The largest natural gas leak to be recorded in the history of the fossil fuel era was discovered October 23, 2015, in California’s Porter Ranch neighborhood.
Since then, two schools have been relocated, a no-fly zone has been declared, and thousands of residents are reporting headaches and trouble breathing. The leak continues to dump millions of cubic feet of methane into the atmosphere every day with a months-long plan to plug the leak, the details of which are still being worked out.
Basically, we are looking at the BP Deepwater Horizon oil spill 2.0, natural gas edition.
This leak flew under the radar of media for weeks, and some speculate it was the lack of a visual representation of this devastation — methane is an invisible gas that can only be seen on infrared. Now that we have that infrared picture, courtesy of the Environmental Defense Fund, there can be no denying the magnitude of this human-caused disaster:
The Oceans 8 Films production team is no stranger to disasters of this epic magnitude, having documented the BP oil spill in our film After the Spill. We know there will be all the same heartbreaking stories of loss and illness. We were recently in California filming for Dear President Obama, talking to the victims of an oil spill on the beloved Refugio Beach.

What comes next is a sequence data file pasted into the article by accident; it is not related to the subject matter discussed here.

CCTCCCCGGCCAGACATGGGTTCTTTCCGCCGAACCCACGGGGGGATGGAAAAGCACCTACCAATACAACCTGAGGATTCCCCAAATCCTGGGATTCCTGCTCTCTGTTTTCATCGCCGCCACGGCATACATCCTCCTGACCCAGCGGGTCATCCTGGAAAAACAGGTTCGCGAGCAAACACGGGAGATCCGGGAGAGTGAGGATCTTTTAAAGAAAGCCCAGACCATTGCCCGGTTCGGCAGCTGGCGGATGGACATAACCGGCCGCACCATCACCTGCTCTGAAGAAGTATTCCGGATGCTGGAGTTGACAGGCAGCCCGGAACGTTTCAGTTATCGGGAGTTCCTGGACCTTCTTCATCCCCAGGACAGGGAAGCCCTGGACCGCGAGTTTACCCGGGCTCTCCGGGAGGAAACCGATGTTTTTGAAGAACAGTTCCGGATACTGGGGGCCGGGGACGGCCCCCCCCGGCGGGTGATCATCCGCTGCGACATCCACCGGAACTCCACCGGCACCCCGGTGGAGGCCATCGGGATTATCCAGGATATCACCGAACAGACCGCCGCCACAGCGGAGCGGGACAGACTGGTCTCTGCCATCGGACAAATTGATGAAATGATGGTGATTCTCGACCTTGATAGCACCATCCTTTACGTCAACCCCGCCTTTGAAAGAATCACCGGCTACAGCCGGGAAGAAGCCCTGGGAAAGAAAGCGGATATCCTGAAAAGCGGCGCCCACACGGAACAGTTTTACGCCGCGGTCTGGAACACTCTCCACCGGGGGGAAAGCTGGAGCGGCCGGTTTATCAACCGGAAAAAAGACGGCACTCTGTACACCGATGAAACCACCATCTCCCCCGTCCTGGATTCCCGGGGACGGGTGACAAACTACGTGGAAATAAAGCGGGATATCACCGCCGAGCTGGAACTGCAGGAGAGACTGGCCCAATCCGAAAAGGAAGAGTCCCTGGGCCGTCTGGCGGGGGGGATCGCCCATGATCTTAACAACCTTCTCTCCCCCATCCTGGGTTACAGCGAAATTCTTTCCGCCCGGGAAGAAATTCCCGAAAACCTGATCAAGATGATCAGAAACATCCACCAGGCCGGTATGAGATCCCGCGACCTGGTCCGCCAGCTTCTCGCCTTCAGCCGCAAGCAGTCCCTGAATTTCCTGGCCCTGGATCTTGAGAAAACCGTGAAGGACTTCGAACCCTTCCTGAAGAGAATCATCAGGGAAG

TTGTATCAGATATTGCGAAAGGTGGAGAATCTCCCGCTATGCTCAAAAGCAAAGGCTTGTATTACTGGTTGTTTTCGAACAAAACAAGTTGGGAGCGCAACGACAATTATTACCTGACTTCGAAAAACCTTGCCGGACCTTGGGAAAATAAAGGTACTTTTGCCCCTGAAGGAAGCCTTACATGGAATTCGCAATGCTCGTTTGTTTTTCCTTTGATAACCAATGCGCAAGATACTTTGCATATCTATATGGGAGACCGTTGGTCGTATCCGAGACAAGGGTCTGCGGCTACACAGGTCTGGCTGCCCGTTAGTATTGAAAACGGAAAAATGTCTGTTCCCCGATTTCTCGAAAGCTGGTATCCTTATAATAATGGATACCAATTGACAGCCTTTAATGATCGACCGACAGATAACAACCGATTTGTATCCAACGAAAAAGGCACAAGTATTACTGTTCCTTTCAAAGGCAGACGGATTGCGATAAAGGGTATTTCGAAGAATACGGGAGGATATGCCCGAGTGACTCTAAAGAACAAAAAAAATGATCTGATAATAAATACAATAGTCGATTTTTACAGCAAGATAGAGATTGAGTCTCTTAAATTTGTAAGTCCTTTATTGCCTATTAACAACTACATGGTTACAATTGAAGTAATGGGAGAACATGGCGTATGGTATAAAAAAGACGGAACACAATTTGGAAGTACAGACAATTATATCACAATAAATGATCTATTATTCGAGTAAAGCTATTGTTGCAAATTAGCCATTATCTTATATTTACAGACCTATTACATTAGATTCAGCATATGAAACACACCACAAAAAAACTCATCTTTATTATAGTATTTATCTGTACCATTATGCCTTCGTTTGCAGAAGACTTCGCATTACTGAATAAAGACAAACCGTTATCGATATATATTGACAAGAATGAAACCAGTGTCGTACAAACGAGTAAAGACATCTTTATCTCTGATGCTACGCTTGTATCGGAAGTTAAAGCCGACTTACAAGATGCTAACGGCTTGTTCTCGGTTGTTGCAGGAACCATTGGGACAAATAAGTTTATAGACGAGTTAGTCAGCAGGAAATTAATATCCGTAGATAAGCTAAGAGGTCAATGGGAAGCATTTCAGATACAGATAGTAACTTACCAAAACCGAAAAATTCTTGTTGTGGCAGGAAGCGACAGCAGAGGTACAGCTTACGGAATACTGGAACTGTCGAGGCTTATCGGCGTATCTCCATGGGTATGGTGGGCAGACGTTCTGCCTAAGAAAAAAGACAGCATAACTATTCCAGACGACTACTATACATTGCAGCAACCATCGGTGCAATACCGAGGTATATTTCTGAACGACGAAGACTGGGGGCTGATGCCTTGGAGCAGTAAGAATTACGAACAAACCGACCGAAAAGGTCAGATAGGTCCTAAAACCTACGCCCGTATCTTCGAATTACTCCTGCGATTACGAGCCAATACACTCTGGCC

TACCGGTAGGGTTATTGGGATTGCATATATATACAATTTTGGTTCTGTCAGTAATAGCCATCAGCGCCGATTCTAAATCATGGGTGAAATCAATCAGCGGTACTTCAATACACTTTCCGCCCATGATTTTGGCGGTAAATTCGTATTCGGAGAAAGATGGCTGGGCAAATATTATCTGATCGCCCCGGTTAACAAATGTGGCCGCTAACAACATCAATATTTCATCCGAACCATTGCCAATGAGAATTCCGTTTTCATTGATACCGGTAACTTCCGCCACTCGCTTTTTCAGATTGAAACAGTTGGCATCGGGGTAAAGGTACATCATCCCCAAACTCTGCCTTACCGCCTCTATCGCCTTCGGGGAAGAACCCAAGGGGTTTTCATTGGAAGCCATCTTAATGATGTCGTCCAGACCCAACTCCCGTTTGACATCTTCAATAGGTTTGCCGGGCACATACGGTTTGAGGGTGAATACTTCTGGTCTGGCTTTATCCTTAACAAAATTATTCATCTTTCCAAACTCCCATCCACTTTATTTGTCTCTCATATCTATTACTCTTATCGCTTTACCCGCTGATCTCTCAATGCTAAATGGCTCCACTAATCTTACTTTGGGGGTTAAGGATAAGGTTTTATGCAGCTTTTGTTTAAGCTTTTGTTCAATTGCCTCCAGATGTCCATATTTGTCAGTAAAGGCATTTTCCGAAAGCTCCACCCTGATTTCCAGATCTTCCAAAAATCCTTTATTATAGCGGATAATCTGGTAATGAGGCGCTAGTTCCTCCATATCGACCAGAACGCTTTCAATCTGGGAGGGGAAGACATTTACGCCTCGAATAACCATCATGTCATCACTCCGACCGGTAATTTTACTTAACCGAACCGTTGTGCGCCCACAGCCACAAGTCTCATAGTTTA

The Porter Ranch story is not a new one, but it is one of a much bigger scale. With fracking-caused earthquakes and accidents that kill workers and endanger the local population, humankind is risking and causing bigger and bigger disasters in the quest for fossil fuel energy. At the same time, a clear path toward a future of renewable energy is available, but not taken, due to rich and powerful interests exerting their influence on policymakers and the public.
How many more Porter Ranches and Deepwater Horizons will it take? How many earthquakes, pipeline explosions, well blowouts and oil train derailments will it take for the people to stand up and say, “Keep it in the ground”?
Over the coming months of the mitigation plan, as the equivalent of several coal power plants’ worth of emissions get pumped into California’s skies on a daily basis, we will have plenty of time to discuss it.